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Santa Maria Sun / News

The following article was posted on October 28th, 2020, in the Santa Maria Sun - Volume 21, Issue 35 [ Submit a Story ]
The following articles were printed from Santa Maria Sun [santamariasun.com] - Volume 21, Issue 35

Unemployment rates stagnate after months of improvement

By Malea Martin

Since joblessness spiked in April, the unemployment rate has seen month-to-month improvements. But September’s numbers indicate that those gains may be stagnating. 

Santa Maria Valley Chamber of Commerce President and CEO Glenn Morris said that unemployment rates could be tied to what reopening tier on the state’s Blueprint for a Safer Economy that a county is in. Santa Barbara County’s currently in the red tier, the second most restrictive. 

“When the county moved into the red from the purple, that allowed restaurants a few more seats and a couple of other businesses to try to open up,” Morris said. “That probably resulted in people being called back to work. We’ve been at that same level now for a while, so there’s not a lot of additional activity yet.”

Santa Barbara County’s September unemployment rate was 7.4 percent, virtually unchanged from August’s 7.6 percent. August’s unemployment rate was the largest improvement since the onset of the pandemic: a nearly 3 percent decrease from July. San Luis Obispo County saw a similarly small improvement at 7.2 percent in September, compared with 7.6 percent in August. August’s unemployment rate was the best improvement the county had seen since April, whereas September’s numbers represented the smallest improvement thus far. 

Alma Janabajab, business services strategist with the Workforce Development Board of Santa Barbara County, said that, according to the state, about 48 percent of previously unemployed people have returned to work.

“Unless there are any major movement in re-openings, the numbers will continue to remain stagnant, especially with the recent spike again in COVID-19 numbers,” Janabajab said.

The bigger picture, Morris added, is that many businesses are timid to return to pre-pandemic staffing levels in a still uncertain economy.

“We’re still seeing a lot of caution on the part of the businesses as they’re waiting to see how the fall economy plays out and whether or not Congress comes up with another economic relief bill,” Morris said. “I think there’s a lot of folks that are holding off on bringing back additional staff until they get a better sense of how this is going to play out in the longer term.”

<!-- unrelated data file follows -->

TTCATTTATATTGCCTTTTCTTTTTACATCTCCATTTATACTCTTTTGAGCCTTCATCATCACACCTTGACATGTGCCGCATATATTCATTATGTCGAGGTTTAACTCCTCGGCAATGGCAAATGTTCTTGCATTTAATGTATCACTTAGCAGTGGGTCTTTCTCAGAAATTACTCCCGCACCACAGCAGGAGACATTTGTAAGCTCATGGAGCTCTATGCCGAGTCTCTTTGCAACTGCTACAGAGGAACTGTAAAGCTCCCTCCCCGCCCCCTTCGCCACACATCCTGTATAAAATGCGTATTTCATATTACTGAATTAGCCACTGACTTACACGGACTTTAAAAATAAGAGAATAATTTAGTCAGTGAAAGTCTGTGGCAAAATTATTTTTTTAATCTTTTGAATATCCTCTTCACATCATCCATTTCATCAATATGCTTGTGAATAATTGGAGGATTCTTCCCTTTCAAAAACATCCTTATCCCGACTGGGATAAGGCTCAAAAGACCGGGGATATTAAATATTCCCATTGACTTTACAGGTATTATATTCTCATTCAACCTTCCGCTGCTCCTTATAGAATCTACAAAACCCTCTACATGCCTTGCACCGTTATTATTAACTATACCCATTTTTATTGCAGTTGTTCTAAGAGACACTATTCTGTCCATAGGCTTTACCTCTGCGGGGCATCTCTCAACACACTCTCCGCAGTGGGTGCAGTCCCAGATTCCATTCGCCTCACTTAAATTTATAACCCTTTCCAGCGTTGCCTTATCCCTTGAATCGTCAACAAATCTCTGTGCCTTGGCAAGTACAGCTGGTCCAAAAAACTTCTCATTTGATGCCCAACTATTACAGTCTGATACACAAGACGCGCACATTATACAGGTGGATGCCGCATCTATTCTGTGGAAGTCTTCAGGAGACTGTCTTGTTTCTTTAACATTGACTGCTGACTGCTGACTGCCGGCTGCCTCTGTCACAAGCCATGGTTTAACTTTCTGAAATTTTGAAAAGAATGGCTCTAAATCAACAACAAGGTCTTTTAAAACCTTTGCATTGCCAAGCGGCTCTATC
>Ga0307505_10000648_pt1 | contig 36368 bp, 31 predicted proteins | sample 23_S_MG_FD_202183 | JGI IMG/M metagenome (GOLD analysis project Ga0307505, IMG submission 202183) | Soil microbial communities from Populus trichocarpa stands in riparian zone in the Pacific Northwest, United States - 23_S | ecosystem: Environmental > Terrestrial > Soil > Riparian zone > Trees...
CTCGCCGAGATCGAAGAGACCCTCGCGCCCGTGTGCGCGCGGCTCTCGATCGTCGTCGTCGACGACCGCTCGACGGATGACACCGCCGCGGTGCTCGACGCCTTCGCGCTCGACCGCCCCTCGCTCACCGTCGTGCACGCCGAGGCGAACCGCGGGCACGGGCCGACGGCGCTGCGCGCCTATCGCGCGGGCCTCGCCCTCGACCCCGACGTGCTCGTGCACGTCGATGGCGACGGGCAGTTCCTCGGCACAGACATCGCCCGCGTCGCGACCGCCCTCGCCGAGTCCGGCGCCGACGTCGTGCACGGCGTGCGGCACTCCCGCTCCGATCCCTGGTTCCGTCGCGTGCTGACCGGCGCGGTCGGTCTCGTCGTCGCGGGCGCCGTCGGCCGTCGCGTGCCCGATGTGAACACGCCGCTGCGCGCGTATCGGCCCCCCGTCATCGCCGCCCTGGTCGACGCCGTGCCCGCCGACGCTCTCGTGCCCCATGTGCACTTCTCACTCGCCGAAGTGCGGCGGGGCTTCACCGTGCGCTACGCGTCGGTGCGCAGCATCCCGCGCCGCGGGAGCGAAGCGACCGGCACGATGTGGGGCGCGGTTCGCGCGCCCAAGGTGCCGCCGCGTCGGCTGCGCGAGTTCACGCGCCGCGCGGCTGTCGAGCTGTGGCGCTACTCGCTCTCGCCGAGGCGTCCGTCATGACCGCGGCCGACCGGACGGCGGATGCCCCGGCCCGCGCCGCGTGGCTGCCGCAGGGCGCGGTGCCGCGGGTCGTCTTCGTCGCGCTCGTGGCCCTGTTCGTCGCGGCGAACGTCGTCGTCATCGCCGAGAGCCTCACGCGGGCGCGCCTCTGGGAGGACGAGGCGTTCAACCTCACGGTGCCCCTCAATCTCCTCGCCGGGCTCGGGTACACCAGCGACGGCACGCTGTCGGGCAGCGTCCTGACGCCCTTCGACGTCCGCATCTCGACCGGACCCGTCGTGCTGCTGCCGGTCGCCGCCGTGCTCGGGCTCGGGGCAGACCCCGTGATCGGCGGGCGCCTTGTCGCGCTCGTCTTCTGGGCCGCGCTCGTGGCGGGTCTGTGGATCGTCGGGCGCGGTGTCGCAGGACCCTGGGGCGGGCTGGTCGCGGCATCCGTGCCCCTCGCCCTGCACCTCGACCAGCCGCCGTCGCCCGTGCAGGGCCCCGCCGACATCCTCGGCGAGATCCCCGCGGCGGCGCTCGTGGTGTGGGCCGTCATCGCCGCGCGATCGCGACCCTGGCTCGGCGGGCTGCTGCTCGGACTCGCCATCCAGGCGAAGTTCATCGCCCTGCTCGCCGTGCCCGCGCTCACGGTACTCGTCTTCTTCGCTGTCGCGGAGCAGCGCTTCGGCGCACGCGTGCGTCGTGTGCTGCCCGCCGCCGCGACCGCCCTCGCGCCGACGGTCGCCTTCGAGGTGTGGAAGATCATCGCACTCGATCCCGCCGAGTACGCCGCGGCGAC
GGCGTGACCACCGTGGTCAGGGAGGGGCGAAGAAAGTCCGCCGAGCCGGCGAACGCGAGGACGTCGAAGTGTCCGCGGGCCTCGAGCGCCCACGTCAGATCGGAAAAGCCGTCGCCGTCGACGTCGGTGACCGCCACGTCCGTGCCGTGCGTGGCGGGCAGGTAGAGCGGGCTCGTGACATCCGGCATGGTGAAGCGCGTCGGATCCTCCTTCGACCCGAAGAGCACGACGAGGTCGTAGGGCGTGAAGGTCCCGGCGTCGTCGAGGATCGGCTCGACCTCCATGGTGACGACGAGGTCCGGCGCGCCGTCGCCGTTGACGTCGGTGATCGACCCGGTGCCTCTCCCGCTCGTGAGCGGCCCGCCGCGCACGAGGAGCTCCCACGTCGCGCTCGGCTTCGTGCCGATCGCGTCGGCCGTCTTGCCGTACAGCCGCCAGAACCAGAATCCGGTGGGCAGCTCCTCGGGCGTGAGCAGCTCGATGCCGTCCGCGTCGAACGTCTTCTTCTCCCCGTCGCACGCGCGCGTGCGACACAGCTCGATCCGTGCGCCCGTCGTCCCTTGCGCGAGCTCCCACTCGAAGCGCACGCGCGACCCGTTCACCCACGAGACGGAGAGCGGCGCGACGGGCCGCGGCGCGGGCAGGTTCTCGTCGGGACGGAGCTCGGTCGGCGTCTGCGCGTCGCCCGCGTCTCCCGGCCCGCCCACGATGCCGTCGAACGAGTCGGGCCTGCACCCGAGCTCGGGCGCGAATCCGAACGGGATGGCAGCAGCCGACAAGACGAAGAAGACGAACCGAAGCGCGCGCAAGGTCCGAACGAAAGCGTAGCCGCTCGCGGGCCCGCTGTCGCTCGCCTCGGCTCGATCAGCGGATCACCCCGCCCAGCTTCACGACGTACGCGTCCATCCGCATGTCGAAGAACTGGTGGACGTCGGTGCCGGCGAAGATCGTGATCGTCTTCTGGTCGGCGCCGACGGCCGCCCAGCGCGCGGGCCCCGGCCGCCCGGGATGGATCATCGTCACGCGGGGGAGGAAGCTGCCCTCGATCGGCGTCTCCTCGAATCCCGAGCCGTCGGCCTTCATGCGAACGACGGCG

After confirming Amy Coney Barrett to the Supreme Court Oct. 26, U.S. senators left Capitol Hill for their October recess, removing any chance of passing another coronavirus relief bill before the election.

“Depending on what happens with Congress and them doing another relief bill, I think that we’ll see a kind of slow and steady rebuild over the next year,” Morris said.

He added that while the local retail, restaurant, and hospitality sectors continue to struggle, the agricultural industry is operating more or less business-as-usual. This may be why local unemployment rates are faring better than those statewide.

California’s unemployment rate has remained consistently higher than local rates, and the state is seeing similar stagnancy. After a 13.5 percent unemployment rate in July dropped down to 11.2 percent in August, September saw a more modest improvement at 11 percent.

“Our ag sector in particular, they’re still in the middle of their high employment season, so that holds up some of the numbers,” Morris said. “I think we have a fairly diversified economy, where you may have some regions of the state that are really dependent on one industry of another.”

As the economy inches toward recovery, Janabajab from the Workforce Development Board said her organization is running multiple initiatives to provide assistance to struggling employers and employees. Visit sbcwdb.org/job-seekers-special.wdb for more information. 










Weekly Poll
Would a second stay-at-home order be effective at slowing the spread of COVID-19?

No, pandemic fatigue is too high to get people to follow a stay-at-home order.
Yes, we need it, otherwise our hospitals will be in rough shape.
Local governments should get a say—not all purple tier counties are the same.
It would be bad news for the economy.

| Poll Results






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